What can we, as consumers and caregivers, do to reduce errors?  We can turn to others, part of the healthcare team who are often forgotten, but who are trained to help and who are available when we purchase medication–pharmacists. 

Goldina Erowele is a clinical pharmacist and caregiver who has recently co-founded an online magazine called CareNovateMag.com.

“To a pharmacist, health literacy is the caregiver’s and patient’s understanding of instructions on their prescription drug bottle,” Dr. Erowele states.  Health literacy is about “caregivers’ and patients’ ability to hear, read, process and understand basic services they need to make health decisions.”

Today, shorter face time with physicians increases the opportunity for misunderstandings.  Dr. Erowele is concerned about the growing problem of medication Goldinacompliance and medication errors.  She feels that improving health literacy of caregivers can help. “Being a caregiver to a senior with high BP means the caregiver needs to have a understanding on what high BP symptoms are.” It’s important for caregivers to buy into the health literacy learning curve in order to serve their loved ones, Dr. Erowele believes, but she knows that “the learning curve can be huge.”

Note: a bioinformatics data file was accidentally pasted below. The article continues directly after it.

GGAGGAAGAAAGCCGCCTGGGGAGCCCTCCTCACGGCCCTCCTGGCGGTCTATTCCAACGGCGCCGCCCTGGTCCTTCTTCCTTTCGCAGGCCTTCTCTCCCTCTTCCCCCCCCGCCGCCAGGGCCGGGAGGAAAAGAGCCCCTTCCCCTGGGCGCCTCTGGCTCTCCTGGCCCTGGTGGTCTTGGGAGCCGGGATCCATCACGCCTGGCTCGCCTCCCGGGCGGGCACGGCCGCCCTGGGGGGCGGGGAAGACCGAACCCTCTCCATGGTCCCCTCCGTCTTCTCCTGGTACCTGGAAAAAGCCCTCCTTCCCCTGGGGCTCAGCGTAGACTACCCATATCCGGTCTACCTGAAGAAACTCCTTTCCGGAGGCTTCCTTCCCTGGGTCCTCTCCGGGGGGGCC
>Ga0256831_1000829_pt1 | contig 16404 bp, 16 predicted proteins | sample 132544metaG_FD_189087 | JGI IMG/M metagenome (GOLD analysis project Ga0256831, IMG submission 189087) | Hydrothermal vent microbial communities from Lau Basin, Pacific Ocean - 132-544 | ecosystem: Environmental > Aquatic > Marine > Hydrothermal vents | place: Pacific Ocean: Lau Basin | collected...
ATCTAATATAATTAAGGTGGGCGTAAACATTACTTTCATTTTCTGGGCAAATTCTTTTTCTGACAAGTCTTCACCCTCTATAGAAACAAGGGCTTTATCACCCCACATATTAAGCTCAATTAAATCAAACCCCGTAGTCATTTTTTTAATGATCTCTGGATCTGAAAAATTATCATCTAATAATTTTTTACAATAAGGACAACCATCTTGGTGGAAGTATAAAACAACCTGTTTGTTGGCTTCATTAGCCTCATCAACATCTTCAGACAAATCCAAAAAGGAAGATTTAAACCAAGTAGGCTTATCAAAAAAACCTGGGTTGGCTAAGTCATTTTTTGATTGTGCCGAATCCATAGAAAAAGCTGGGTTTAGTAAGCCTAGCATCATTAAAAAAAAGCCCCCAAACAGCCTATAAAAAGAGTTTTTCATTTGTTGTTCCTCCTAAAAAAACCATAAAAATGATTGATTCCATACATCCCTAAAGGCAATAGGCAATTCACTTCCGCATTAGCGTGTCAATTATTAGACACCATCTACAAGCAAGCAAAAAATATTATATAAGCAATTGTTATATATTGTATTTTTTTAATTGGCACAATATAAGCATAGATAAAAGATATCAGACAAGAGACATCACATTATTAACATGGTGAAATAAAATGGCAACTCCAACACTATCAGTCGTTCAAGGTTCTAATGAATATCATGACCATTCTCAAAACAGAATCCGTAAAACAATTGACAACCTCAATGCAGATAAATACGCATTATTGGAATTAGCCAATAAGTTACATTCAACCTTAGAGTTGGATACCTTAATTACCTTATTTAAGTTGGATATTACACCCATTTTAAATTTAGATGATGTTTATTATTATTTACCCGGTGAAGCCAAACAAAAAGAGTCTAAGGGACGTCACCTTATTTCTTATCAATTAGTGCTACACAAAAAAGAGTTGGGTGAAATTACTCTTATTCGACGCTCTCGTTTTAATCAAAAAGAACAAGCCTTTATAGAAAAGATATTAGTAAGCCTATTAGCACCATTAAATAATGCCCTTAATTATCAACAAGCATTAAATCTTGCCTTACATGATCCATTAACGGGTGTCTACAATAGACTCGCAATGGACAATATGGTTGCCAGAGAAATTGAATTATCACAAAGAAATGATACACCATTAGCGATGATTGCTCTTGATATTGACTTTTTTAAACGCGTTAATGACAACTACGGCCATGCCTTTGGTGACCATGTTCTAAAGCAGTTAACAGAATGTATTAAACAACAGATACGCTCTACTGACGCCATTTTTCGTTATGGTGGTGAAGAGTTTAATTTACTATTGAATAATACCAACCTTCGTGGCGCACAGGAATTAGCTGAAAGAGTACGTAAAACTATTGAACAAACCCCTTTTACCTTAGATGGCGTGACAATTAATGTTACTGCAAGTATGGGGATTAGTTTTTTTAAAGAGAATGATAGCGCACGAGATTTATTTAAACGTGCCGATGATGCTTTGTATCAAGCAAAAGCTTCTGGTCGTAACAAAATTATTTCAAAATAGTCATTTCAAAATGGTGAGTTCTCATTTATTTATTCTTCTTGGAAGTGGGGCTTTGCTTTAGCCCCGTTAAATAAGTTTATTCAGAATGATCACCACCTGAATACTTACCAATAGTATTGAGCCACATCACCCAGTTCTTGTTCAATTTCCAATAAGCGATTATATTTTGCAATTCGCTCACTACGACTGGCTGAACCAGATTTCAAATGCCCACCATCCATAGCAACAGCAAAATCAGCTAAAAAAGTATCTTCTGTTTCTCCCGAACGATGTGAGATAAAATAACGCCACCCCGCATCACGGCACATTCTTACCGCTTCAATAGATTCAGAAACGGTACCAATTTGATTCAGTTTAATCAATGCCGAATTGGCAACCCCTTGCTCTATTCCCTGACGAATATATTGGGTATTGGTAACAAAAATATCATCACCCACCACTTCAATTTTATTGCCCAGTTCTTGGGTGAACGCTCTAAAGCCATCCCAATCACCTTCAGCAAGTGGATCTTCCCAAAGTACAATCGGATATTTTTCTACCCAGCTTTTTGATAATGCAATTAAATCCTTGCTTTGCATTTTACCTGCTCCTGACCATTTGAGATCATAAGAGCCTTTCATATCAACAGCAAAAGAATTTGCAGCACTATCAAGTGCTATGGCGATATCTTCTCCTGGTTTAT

On a daily basis patients will nod their heads at what the doctor is saying, then, when the doctor leaves the room they will turn to their family, the nurse or whoever is there and say “What does that mean?”

“Healthcare providers can make it easier on patients and caregivers by using less jargon and more plain language,” Dr. Erowele states.  She explains, “instead of healthcare providers saying to patient ‘you are getting an analgesic,’ they should  say, you are getting a  ‘pain killer’.”  Dr. Erowele recommends this plain language website for help.